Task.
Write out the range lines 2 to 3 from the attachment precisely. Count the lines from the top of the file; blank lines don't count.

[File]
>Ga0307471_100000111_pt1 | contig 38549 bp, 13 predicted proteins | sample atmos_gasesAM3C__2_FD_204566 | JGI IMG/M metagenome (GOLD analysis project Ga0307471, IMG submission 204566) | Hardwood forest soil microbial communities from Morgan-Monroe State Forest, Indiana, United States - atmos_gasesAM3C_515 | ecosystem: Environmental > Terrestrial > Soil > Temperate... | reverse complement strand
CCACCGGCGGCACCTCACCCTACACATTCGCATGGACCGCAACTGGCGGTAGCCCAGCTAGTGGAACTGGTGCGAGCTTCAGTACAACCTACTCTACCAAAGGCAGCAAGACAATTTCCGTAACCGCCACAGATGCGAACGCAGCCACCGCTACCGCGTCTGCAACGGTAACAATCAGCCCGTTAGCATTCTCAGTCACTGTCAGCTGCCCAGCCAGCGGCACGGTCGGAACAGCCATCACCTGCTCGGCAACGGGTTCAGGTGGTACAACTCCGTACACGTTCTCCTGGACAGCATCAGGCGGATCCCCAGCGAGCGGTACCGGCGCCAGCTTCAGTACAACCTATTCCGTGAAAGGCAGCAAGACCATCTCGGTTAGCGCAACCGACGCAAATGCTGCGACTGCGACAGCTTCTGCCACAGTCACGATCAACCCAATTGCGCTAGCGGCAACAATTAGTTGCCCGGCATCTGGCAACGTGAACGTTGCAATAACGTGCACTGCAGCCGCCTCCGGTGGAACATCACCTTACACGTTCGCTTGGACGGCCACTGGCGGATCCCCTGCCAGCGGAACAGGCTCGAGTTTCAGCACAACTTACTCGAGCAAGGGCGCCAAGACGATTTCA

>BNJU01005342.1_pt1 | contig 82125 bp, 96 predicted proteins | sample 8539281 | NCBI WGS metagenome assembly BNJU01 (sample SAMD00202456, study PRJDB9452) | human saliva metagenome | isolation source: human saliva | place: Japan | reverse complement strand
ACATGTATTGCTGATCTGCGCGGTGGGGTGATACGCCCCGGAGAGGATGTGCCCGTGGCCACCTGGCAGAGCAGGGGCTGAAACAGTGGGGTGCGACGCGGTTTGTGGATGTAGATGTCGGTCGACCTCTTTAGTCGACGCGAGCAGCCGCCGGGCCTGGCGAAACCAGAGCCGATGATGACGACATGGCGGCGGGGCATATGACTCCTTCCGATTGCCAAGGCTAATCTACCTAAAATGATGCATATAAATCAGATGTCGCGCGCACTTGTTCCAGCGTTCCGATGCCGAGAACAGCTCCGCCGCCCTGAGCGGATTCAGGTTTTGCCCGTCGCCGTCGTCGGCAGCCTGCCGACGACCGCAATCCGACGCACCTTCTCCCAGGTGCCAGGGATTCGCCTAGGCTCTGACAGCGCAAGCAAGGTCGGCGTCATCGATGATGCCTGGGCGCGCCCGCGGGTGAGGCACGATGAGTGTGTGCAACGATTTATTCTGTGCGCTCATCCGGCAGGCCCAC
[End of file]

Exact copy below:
CCACCGGCGGCACCTCACCCTACACATTCGCATGGACCGCAACTGGCGGTAGCCCAGCTAGTGGAACTGGTGCGAGCTTCAGTACAACCTACTCTACCAAAGGCAGCAAGACAATTTCCGTAACCGCCACAGATGCGAACGCAGCCACCGCTACCGCGTCTGCAACGGTAACAATCAGCCCGTTAGCATTCTCAGTCACTGTCAGCTGCCCAGCCAGCGGCACGGTCGGAACAGCCATCACCTGCTCGGCAACGGGTTCAGGTGGTACAACTCCGTACACGTTCTCCTGGACAGCATCAGGCGGATCCCCAGCGAGCGGTACCGGCGCCAGCTTCAGTACAACCTATTCCGTGAAAGGCAGCAAGACCATCTCGGTTAGCGCAACCGACGCAAATGCTGCGACTGCGACAGCTTCTGCCACAGTCACGATCAACCCAATTGCGCTAGCGGCAACAATTAGTTGCCCGGCATCTGGCAACGTGAACGTTGCAATAACGTGCACTGCAGCCGCCTCCGGTGGAACATCACCTTACACGTTCGCTTGGACGGCCACTGGCGGATCCCCTGCCAGCGGAACAGGCTCGAGTTTCAGCACAACTTACTCGAGCAAGGGCGCCAAGACGATTTCA

>BNJU01005342.1_pt1 | contig 82125 bp, 96 predicted proteins | sample 8539281 | NCBI WGS metagenome assembly BNJU01 (sample SAMD00202456, study PRJDB9452) | human saliva metagenome | isolation source: human saliva | place: Japan | reverse complement strand